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French police swoop on suspected Islamists

31 march 2012, 10:26
0
the RAID special police forces unit. ©AFP
the RAID special police forces unit. ©AFP
French police swooped down on suspected Islamist networks Friday, arresting 19 people as President Nicolas Sarkozy vowed a crackdown would continue after an extremist gunman's killing spree, AFP reports.

The arrests took place in several cities including Toulouse, where Mohamed Merah was shot dead by police last week after a series of cold-blooded shootings in southwestern France that left seven dead.

Sarkozy said the arrests targeted "radical Islam" and that the trauma in France after the shootings in Toulouse and Montauban was somewhat like that felt in the United States after the September 11, 2001 attacks.

"What must be understood is that the trauma of Montauban and Toulouse is profound for our country, a little -- I don't want to compare the horrors -- a little like the trauma that followed in the United States and in New York after the September 11, 2001 attacks," he told Europe 1 radio.

Agents from France's DCRI domestic intelligence agency working with anti-terror and elite police units carried out the dawn raids in Toulouse, Nantes, Marseille, Lyon, Nice, Paris and other areas.

The operation "is not linked only to Toulouse, it's on all of French territory, is linked with a form of radical Islam and is in full accordance with the law," Sarkozy said.

He said Friday's operation was only the start.

"We have some extremely precise questions to ask a certain number of people and what happened this morning will continue," said Sarkozy, in the thick of a heated campaign for France's two-round April-May presidential election.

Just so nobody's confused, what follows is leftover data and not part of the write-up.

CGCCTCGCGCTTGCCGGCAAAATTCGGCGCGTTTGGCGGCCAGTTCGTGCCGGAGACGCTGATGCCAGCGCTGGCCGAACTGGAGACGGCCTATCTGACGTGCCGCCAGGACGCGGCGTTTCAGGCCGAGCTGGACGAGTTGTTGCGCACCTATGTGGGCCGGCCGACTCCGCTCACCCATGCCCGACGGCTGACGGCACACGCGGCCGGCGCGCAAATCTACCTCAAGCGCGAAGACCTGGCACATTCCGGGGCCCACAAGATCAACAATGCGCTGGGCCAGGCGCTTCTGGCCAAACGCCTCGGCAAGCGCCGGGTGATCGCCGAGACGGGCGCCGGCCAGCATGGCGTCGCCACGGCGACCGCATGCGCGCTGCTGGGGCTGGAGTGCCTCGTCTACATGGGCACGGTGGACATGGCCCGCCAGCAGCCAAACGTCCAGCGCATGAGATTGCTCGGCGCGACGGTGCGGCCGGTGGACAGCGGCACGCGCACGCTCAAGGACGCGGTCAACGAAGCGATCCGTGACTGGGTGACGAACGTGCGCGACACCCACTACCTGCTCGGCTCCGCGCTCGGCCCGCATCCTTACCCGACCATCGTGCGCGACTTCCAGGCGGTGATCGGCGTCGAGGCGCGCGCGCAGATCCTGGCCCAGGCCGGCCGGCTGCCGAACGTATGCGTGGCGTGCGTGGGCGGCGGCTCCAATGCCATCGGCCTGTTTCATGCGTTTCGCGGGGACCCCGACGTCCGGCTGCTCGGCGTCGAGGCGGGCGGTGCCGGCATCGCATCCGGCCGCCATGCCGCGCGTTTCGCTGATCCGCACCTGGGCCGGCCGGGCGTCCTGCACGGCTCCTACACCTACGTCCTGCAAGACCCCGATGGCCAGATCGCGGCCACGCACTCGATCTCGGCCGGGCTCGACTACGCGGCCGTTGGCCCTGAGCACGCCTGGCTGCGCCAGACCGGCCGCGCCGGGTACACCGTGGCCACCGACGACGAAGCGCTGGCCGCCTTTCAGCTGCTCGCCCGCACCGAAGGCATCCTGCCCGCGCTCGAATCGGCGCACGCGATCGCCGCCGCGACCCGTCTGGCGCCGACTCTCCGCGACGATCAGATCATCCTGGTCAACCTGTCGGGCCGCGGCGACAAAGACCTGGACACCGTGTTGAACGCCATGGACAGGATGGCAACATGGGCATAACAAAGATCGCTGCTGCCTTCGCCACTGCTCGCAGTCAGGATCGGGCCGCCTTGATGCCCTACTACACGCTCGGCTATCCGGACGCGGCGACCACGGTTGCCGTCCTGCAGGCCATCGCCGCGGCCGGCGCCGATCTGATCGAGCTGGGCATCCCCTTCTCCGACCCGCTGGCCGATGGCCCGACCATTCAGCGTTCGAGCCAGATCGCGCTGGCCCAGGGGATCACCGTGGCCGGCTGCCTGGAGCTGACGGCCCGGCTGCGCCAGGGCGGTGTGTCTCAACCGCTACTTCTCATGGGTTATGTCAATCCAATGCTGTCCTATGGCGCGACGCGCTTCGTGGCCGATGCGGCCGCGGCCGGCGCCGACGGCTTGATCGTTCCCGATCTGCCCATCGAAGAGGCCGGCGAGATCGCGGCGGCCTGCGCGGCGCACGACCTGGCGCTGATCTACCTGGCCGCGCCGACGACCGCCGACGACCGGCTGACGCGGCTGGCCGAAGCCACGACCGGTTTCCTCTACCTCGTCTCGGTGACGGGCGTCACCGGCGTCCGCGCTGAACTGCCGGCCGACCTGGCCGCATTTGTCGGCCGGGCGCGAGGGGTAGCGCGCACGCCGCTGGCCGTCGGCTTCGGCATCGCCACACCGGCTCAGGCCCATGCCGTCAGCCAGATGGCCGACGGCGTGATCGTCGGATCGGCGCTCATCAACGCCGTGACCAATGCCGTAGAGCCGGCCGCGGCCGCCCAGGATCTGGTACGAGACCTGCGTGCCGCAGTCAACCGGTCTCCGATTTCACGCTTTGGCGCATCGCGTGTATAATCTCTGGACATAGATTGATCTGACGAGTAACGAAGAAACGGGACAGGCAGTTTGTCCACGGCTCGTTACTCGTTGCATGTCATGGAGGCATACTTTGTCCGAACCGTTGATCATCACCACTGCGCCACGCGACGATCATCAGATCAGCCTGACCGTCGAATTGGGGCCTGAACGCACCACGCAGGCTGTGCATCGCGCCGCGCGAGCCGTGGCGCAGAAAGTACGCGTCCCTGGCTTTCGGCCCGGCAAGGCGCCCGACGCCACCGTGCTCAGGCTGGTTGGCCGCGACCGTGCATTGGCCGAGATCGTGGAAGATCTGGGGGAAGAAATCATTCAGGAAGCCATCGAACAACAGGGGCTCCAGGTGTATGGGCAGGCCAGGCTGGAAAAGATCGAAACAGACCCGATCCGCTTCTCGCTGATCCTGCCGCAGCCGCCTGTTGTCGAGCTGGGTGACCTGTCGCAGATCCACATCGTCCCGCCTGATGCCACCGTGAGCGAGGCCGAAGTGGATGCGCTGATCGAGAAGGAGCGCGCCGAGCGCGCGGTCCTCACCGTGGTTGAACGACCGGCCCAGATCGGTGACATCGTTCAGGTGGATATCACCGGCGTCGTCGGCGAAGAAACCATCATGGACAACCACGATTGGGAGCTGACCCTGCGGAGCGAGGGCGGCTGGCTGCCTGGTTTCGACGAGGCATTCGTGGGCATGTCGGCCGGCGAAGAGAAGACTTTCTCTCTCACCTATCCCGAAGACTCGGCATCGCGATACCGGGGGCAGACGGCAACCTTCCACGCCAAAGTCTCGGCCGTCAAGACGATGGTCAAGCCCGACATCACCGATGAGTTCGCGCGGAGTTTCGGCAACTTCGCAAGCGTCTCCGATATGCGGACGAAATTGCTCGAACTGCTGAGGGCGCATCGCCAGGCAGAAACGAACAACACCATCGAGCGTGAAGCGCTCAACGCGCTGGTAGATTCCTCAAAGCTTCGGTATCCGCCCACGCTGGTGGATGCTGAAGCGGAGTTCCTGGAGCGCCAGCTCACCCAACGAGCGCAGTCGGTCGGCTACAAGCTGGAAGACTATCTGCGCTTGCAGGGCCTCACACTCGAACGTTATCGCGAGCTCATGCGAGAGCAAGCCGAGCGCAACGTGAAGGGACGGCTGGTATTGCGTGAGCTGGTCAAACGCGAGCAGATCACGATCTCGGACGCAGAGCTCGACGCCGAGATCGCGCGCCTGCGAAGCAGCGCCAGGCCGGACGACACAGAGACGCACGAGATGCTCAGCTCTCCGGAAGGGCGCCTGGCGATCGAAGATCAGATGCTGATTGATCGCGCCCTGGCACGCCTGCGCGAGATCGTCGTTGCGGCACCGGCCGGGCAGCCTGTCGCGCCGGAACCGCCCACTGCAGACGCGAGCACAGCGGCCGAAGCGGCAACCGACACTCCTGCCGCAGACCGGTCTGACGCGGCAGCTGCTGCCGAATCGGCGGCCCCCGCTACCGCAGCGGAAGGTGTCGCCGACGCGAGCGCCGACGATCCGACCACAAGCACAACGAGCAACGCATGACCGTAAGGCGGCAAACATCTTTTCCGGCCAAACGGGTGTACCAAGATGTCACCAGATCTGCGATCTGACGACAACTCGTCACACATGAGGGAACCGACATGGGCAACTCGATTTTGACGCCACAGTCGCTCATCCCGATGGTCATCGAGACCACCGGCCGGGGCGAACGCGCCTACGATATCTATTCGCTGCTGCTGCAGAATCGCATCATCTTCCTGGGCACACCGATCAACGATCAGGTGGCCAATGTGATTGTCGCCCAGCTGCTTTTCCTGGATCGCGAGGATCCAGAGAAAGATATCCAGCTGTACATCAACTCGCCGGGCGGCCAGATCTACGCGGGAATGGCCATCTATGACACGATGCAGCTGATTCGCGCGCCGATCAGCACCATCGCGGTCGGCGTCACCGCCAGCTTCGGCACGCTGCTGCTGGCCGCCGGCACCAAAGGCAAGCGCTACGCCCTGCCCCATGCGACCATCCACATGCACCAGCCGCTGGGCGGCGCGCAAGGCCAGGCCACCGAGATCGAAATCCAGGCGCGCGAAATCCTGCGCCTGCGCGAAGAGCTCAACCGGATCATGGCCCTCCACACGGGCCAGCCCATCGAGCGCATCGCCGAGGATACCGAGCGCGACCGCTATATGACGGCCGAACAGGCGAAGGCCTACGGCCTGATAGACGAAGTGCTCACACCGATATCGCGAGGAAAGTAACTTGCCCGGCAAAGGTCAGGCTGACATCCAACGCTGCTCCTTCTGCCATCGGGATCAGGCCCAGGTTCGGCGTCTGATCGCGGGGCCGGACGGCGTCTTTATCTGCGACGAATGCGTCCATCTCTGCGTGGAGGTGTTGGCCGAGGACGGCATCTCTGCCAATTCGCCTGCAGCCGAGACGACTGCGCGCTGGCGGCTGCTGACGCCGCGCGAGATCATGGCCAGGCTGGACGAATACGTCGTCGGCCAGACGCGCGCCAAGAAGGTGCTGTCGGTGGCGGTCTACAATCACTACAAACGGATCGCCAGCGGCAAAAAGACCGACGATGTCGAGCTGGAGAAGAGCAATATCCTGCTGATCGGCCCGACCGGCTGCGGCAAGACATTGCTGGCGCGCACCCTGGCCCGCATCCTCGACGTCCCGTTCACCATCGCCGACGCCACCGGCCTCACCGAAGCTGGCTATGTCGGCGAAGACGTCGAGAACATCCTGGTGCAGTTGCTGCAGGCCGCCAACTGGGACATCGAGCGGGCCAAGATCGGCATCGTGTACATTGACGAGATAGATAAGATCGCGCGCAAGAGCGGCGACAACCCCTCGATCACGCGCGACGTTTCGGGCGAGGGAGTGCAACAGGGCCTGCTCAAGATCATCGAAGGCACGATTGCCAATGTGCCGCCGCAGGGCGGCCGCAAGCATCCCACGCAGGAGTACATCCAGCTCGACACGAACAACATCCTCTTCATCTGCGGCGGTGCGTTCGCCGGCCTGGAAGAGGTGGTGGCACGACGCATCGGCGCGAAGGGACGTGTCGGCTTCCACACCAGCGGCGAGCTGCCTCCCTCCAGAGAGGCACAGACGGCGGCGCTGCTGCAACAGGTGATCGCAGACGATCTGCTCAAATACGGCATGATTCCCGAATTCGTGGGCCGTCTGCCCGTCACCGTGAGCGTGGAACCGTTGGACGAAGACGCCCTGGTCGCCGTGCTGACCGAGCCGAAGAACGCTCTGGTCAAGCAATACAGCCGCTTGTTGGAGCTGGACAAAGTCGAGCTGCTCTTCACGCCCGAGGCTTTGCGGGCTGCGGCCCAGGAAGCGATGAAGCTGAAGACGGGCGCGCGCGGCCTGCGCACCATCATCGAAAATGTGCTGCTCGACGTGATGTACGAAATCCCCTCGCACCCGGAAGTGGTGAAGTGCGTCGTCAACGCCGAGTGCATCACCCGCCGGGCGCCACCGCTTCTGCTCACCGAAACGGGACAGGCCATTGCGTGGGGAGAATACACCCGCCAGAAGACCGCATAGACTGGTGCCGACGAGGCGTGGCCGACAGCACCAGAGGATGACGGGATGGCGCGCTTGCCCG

"There will be other operations that will continue and will also allow us to expel from our national territory a certain number of people," he added.

Sarkozy also defended France's decision this week to bar some Muslim preachers from entering the country, saying: "We don't want people who advocate values contrary to the republic to be invited to our territory."

Police sources said the raids were "not directly linked" to the Toulouse shootings but targeted at extremists networks.

Police said Kalashnikov assault rifles and other weapons were seized during the raids.

Among those arrested was Mohammed Achamlane, the head of a suspected extremist group called Forsane Alizza, the sources said, with three Kalashnikovs, a Glock pistol and a grenade were seized from his home.

The arrests came a day after Merah, who was shot dead by a police sniper on March 22 at the end of a 32-hour siege at his flat in Toulouse, was buried in the city under heavy police watch.

The 23-year-old had shot dead three soldiers, and three children and a teacher at a Jewish school in a killing spree that shocked the country.

The man branded a "monster" by French leaders was laid to rest in Toulouse's Cornebarrieu cemetery after his family's homeland Algeria refused to accept the body, citing security concerns.

French authorities have charged Merah's brother Abdelkader with complicity in the attacks and said they were looking for other accomplices.

Abdelkader Merah was charged with helping his sibling steal the powerful Yamaha scooter used in the shootings and police have said they were seeking a third person who may have been involved in the theft.

France on Thursday banned the four Muslim preachers from entering the country to attend an Islamic conference next month, saying their "calls for hatred and violence" were a threat to public order.

The ban applies to Saudi clerics Ayed Bin Abdallah al-Qarni and Abdallah Basfar, Egyptian cleric Safwat al-Hijazi and a former mufti of Jerusalem Akrama Sabri.

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